U.S. Secretary of State Antony Blinken made an unscheduled visit to Kyiv on Thursday as the Biden administration announced major new military aid worth more than $2 billion for Ukraine and other European countries threatened by Russia, APA reports citing Reuters.
In meetings with senior Ukrainian officials, Blinken said the Biden administration had notified Congress of its intent to provide $2 billion in long-term Foreign Military Financing to Ukraine and 18 of its neighbors, including NATO members and regional security partners, that are “most potentially at risk for future Russian aggression."
Pending expected congressional approval, about $1 billion of that will go to Ukraine, and the rest will be divided among Albania, Bosnia, Bulgaria, Croatia, the Czech Republic, Estonia, Georgia, Greece, Kosovo, Latvia, Lithuania, Moldova, Montenegro, North Macedonia, Poland, Romania, Slovakia and Slovenia, the State Department said.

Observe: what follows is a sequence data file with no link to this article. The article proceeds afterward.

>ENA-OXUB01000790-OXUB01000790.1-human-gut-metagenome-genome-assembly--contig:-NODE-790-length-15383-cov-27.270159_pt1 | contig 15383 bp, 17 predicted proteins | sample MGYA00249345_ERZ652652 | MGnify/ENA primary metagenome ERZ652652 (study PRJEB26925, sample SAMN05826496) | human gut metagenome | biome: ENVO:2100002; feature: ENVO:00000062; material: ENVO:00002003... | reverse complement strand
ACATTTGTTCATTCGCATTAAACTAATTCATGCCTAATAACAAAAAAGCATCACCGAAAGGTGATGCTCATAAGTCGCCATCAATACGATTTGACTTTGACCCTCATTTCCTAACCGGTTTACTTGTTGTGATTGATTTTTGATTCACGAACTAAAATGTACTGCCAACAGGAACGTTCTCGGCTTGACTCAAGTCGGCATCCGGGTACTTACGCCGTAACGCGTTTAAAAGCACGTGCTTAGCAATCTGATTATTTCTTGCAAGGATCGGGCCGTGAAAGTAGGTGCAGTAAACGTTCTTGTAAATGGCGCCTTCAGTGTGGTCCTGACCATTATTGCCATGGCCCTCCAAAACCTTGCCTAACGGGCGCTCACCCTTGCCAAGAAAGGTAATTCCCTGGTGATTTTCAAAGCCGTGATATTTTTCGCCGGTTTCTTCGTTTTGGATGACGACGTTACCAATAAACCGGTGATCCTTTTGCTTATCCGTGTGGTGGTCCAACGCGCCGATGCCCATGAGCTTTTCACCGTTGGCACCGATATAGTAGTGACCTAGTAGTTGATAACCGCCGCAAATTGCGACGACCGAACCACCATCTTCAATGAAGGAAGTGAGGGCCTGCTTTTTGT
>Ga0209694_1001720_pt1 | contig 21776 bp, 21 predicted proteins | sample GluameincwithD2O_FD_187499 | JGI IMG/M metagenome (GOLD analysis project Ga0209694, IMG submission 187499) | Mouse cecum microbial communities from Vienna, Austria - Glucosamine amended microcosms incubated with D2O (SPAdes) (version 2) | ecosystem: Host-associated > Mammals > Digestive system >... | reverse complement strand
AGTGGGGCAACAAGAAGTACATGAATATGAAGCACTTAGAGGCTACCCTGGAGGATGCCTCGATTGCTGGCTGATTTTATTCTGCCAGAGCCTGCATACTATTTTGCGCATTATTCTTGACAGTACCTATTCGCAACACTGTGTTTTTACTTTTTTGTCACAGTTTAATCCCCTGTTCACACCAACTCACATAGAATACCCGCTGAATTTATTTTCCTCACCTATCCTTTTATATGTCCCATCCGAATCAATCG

It will go to help those countries “deter and defend against emergent threats to their sovereignty and territorial integrity" by enhancing their military integration with NATO and countering “Russian influence and aggression," the department said.
“This assistance demonstrates yet again our unwavering commitment to Ukraine’s future as a democratic, sovereign, and independent state, as well as the security of allies and partners across the region,” it said.